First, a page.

Why are people so suspicious? Partly because so much evidence has come to light about ways that authorities of all kinds, including religious authorities, have used coercion. One major school of thought that emphasizes such issues is postmodernism. Hemorrhaging Faith explains: “Some of the cynical outcomes of postmodernism are that the assertion of truth is reduced to an attempt to coerce, and religion – with its comprehensive doctrine of truth – is reduced to organized coercion.”
But none of this means young adults are not interested in truth. For example, how do they respond to a controversial post on Facebook? Rather than simply accepting it or ignoring it, many will conduct a quick Google search for more facts and background information.
What has changed is that truth is embraced not by authoritarian command but by individual discovery. If the Church does not adapt to this, it will continue to be seen as attempting to hold on to power through appeals to authority.
This context can help us when we consider how young people relate to church today. Two of the key factors that affect that relationship, as identified by the Hemorrhaging Faith study, are experiences of God and having space to ask hard questions. (The study also tackles two more factors – community and the role of parents – which we’ll leave aside to keep this short.)
There is no doubt that many young adults would rather an experience with God than an intellectual understanding of religion. However, this either/or choice is a false one because Christianity is both a heart and mind faith.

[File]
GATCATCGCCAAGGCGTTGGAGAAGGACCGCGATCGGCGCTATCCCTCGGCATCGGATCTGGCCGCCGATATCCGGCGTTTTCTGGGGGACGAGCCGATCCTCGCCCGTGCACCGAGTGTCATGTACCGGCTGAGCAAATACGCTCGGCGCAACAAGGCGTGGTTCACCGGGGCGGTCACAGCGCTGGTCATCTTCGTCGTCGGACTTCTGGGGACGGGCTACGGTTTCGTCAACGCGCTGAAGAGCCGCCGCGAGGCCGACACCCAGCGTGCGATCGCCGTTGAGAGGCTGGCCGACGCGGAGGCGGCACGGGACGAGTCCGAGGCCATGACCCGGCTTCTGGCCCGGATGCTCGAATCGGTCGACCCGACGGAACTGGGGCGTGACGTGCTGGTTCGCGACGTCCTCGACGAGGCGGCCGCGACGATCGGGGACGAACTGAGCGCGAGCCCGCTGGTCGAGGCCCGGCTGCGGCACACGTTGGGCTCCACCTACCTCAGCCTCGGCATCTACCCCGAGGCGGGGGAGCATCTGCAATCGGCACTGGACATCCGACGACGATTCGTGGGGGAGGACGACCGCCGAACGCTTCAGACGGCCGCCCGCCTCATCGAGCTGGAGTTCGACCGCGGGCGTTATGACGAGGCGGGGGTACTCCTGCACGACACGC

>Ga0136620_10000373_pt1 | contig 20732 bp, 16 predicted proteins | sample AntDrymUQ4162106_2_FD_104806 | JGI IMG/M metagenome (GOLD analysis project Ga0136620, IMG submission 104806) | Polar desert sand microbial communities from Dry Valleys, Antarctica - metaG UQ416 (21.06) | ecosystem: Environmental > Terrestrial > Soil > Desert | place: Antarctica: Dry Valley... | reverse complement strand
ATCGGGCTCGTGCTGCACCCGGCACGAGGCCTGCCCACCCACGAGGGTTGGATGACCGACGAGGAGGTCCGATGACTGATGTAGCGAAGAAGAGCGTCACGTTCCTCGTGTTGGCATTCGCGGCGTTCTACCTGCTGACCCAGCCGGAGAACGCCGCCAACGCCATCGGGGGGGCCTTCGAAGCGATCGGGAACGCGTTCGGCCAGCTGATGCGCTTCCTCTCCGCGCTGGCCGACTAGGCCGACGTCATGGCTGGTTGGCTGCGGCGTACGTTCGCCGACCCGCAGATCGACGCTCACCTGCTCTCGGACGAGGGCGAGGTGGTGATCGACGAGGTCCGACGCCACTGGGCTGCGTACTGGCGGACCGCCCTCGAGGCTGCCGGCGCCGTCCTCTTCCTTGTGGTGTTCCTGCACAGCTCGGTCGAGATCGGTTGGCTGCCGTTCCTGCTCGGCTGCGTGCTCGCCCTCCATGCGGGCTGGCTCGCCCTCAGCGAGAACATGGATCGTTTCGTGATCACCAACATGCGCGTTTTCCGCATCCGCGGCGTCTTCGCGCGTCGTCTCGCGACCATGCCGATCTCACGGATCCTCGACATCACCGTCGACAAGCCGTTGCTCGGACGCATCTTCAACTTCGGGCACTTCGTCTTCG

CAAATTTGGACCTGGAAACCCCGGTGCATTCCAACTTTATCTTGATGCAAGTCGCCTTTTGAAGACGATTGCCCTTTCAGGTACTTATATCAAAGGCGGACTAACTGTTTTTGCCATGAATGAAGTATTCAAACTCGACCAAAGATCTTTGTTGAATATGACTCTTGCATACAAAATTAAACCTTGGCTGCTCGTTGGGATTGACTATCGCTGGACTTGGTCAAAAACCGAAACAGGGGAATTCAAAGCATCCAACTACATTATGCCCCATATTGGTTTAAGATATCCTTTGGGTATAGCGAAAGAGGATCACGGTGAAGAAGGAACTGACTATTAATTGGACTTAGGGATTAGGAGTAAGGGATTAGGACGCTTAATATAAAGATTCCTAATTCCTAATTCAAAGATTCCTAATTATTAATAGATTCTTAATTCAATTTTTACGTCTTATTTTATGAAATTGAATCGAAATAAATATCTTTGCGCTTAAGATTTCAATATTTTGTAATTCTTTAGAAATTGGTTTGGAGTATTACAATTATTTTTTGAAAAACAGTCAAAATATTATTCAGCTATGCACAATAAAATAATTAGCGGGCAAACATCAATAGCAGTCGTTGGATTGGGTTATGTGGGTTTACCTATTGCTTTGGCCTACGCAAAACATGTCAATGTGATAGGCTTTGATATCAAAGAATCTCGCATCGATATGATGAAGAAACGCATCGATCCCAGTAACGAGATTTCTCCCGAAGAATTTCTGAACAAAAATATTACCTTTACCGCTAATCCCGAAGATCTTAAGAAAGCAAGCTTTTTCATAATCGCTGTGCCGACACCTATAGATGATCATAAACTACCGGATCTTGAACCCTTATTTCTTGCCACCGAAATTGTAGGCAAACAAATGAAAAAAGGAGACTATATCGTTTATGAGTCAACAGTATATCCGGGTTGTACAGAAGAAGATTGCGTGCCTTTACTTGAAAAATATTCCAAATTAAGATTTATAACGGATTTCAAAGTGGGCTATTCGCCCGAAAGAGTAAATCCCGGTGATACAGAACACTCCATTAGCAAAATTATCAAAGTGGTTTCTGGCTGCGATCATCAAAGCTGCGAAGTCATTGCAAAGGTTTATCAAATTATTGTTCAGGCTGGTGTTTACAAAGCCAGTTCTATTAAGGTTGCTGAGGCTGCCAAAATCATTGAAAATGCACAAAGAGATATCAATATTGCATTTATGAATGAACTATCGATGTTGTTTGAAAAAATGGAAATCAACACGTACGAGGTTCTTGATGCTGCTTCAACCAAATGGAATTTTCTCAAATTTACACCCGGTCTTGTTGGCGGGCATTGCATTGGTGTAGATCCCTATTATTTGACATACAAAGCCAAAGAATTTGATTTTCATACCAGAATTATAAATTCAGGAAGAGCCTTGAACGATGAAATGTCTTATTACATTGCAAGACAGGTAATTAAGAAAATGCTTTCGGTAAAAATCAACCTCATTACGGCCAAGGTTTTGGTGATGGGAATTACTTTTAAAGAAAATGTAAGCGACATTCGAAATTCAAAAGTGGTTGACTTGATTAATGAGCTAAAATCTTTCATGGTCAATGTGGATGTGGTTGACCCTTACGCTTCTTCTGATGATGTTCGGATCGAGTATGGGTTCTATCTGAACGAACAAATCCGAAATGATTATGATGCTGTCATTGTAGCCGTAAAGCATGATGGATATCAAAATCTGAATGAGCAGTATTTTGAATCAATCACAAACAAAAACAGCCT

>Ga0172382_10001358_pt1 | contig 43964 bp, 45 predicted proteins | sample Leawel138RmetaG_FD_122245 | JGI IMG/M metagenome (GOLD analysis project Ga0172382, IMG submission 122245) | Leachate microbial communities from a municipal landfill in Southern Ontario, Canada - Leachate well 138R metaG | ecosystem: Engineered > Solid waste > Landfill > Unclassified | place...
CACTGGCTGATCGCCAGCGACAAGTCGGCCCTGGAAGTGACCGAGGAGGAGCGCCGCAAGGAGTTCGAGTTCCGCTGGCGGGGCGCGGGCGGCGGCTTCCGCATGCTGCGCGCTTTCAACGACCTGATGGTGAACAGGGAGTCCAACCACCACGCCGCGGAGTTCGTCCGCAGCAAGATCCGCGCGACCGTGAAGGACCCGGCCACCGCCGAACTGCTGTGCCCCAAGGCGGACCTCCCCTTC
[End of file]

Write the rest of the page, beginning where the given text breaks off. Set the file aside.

In a dating relationship, romantic feelings are something a couple enjoys. At the same time, the couple asks each other questions to learn more about each other, to develop a framework for the emotions they feel.
Experiencing God is a noble goal, and it should be encouraged. However, experience alone can lead to unfortunate results. What happens when a Mormon missionary asks a young adult to pray after reading the Book of Mormon, and they experience the “burning in the bosom”? What happens when a prosperity preacher tells a young adult that God always heals, and they are not healed?
An apologetics that is sensitive to the need to experience God can be helpful to provide a healthy framework on which to understand experiences.
In terms of allowing opportunities to ask hard questions, apologetics can be very useful. Some of us may fear that apologetics will be used to silence questions and end discussions with authoritative interpretations. However, the apologetics described in 1 Peter 3:15 assumes the asking of questions.
And young adults “are desperate to have their questions taken seriously,” as Andy Bannister, director of Ravi Zacharias International Ministries in Canada, said recently.